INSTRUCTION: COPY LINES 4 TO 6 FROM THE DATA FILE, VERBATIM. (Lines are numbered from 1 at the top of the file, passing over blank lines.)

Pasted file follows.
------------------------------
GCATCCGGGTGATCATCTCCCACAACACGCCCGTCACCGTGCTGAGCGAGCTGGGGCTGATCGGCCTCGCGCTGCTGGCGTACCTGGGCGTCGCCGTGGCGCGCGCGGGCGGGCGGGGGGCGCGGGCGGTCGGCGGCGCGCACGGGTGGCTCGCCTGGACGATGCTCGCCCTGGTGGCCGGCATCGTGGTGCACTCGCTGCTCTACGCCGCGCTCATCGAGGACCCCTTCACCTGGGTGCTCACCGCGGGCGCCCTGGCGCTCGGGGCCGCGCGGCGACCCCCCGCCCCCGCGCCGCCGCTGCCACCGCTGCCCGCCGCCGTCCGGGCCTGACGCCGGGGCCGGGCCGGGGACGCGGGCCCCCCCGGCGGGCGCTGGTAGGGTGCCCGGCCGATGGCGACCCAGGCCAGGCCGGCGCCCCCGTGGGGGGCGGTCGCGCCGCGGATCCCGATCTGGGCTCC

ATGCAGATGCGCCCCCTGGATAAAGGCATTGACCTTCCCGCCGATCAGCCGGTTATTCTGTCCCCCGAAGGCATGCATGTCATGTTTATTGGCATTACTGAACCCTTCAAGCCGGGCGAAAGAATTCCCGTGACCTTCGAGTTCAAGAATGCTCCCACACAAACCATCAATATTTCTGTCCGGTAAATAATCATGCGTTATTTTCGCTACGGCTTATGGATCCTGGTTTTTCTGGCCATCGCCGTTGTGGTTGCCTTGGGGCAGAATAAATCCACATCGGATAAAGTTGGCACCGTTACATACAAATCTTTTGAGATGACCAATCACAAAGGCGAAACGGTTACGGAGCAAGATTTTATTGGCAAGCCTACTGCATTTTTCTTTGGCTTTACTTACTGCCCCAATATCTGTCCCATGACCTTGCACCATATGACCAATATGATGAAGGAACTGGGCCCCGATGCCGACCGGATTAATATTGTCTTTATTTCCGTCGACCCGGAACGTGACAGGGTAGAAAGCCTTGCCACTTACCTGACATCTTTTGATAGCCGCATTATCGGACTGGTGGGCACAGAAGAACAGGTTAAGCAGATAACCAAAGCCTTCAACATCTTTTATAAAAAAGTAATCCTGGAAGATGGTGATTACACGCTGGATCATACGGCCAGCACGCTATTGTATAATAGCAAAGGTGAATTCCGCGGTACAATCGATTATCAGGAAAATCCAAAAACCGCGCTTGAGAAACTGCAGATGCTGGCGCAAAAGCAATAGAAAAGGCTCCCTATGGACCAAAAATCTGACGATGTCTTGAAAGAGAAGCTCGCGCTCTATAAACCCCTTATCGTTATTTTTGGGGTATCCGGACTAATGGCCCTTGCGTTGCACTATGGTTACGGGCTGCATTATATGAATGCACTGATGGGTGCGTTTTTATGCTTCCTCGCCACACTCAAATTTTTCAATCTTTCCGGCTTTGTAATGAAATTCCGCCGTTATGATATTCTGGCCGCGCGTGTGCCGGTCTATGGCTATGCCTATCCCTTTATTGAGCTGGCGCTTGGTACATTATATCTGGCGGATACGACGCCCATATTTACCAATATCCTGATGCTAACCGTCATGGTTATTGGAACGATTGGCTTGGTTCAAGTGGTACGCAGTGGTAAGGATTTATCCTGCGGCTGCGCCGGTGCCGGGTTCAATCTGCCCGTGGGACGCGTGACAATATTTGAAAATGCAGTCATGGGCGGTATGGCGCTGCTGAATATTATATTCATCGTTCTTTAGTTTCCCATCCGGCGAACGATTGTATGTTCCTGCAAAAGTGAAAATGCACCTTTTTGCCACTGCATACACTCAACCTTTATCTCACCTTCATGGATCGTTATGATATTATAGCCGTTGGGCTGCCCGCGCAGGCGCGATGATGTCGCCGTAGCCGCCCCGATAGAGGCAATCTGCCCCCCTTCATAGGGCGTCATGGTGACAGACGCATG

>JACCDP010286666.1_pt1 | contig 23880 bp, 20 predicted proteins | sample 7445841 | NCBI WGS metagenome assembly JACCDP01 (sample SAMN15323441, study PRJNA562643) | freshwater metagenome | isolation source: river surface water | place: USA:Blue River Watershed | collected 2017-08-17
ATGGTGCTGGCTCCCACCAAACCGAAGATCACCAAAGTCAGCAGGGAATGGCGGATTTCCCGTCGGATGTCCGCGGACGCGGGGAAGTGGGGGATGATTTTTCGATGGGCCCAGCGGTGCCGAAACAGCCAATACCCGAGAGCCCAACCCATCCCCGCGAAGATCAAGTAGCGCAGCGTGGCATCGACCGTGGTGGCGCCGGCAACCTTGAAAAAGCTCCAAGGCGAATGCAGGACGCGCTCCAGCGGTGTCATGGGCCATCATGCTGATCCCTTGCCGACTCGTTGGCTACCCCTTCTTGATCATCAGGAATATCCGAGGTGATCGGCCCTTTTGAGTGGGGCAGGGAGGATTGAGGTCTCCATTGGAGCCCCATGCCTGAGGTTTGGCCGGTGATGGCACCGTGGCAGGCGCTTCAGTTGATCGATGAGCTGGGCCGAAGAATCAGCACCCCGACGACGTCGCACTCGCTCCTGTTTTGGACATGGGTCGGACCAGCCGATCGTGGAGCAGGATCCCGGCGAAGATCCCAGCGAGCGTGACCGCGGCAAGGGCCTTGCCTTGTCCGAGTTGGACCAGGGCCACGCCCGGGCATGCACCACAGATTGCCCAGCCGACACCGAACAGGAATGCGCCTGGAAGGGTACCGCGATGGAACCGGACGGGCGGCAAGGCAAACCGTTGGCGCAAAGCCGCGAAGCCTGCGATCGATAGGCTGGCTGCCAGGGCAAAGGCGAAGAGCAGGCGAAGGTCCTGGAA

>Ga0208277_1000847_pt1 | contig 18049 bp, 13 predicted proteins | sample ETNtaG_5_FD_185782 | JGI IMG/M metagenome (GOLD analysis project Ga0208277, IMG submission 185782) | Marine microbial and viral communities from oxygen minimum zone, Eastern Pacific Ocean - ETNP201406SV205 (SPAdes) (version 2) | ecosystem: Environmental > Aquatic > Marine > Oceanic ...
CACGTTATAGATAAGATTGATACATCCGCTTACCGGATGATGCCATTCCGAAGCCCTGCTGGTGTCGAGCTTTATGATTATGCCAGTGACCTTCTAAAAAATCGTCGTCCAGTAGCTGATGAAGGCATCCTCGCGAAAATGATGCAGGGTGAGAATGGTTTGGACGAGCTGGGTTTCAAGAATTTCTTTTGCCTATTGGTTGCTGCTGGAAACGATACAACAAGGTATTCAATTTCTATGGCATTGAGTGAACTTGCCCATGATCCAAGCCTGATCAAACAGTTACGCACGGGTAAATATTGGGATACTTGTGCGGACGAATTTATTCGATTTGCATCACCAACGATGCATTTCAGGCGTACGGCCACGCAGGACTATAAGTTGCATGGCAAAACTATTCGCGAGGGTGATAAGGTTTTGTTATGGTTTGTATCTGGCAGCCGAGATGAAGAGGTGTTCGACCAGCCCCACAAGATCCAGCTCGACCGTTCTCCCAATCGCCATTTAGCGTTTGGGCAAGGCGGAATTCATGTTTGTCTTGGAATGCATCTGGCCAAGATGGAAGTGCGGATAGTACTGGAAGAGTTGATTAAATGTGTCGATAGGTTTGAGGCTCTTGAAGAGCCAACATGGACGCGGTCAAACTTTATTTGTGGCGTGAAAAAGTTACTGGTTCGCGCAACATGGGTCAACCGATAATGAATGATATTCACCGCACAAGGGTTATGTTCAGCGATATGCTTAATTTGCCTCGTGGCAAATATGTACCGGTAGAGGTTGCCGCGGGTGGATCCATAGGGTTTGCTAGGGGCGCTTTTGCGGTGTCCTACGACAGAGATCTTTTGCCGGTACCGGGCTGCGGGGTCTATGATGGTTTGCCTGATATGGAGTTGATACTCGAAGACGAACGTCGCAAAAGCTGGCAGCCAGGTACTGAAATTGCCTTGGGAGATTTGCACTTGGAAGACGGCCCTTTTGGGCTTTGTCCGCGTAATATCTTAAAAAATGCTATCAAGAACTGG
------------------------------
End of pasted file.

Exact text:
ATGGTGCTGGCTCCCACCAAACCGAAGATCACCAAAGTCAGCAGGGAATGGCGGATTTCCCGTCGGATGTCCGCGGACGCGGGGAAGTGGGGGATGATTTTTCGATGGGCCCAGCGGTGCCGAAACAGCCAATACCCGAGAGCCCAACCCATCCCCGCGAAGATCAAGTAGCGCAGCGTGGCATCGACCGTGGTGGCGCCGGCAACCTTGAAAAAGCTCCAAGGCGAATGCAGGACGCGCTCCAGCGGTGTCATGGGCCATCATGCTGATCCCTTGCCGACTCGTTGGCTACCCCTTCTTGATCATCAGGAATATCCGAGGTGATCGGCCCTTTTGAGTGGGGCAGGGAGGATTGAGGTCTCCATTGGAGCCCCATGCCTGAGGTTTGGCCGGTGATGGCACCGTGGCAGGCGCTTCAGTTGATCGATGAGCTGGGCCGAAGAATCAGCACCCCGACGACGTCGCACTCGCTCCTGTTTTGGACATGGGTCGGACCAGCCGATCGTGGAGCAGGATCCCGGCGAAGATCCCAGCGAGCGTGACCGCGGCAAGGGCCTTGCCTTGTCCGAGTTGGACCAGGGCCACGCCCGGGCATGCACCACAGATTGCCCAGCCGACACCGAACAGGAATGCGCCTGGAAGGGTACCGCGATGGAACCGGACGGGCGGCAAGGCAAACCGTTGGCGCAAAGCCGCGAAGCCTGCGATCGATAGGCTGGCTGCCAGGGCAAAGGCGAAGAGCAGGCGAAGGTCCTGGAA

>Ga0208277_1000847_pt1 | contig 18049 bp, 13 predicted proteins | sample ETNtaG_5_FD_185782 | JGI IMG/M metagenome (GOLD analysis project Ga0208277, IMG submission 185782) | Marine microbial and viral communities from oxygen minimum zone, Eastern Pacific Ocean - ETNP201406SV205 (SPAdes) (version 2) | ecosystem: Environmental > Aquatic > Marine > Oceanic ...
CACGTTATAGATAAGATTGATACATCCGCTTACCGGATGATGCCATTCCGAAGCCCTGCTGGTGTCGAGCTTTATGATTATGCCAGTGACCTTCTAAAAAATCGTCGTCCAGTAGCTGATGAAGGCATCCTCGCGAAAATGATGCAGGGTGAGAATGGTTTGGACGAGCTGGGTTTCAAGAATTTCTTTTGCCTATTGGTTGCTGCTGGAAACGATACAACAAGGTATTCAATTTCTATGGCATTGAGTGAACTTGCCCATGATCCAAGCCTGATCAAACAGTTACGCACGGGTAAATATTGGGATACTTGTGCGGACGAATTTATTCGATTTGCATCACCAACGATGCATTTCAGGCGTACGGCCACGCAGGACTATAAGTTGCATGGCAAAACTATTCGCGAGGGTGATAAGGTTTTGTTATGGTTTGTATCTGGCAGCCGAGATGAAGAGGTGTTCGACCAGCCCCACAAGATCCAGCTCGACCGTTCTCCCAATCGCCATTTAGCGTTTGGGCAAGGCGGAATTCATGTTTGTCTTGGAATGCATCTGGCCAAGATGGAAGTGCGGATAGTACTGGAAGAGTTGATTAAATGTGTCGATAGGTTTGAGGCTCTTGAAGAGCCAACATGGACGCGGTCAAACTTTATTTGTGGCGTGAAAAAGTTACTGGTTCGCGCAACATGGGTCAACCGATAATGAATGATATTCACCGCACAAGGGTTATGTTCAGCGATATGCTTAATTTGCCTCGTGGCAAATATGTACCGGTAGAGGTTGCCGCGGGTGGATCCATAGGGTTTGCTAGGGGCGCTTTTGCGGTGTCCTACGACAGAGATCTTTTGCCGGTACCGGGCTGCGGGGTCTATGATGGTTTGCCTGATATGGAGTTGATACTCGAAGACGAACGTCGCAAAAGCTGGCAGCCAGGTACTGAAATTGCCTTGGGAGATTTGCACTTGGAAGACGGCCCTTTTGGGCTTTGTCCGCGTAATATCTTAAAAAATGCTATCAAGAACTGG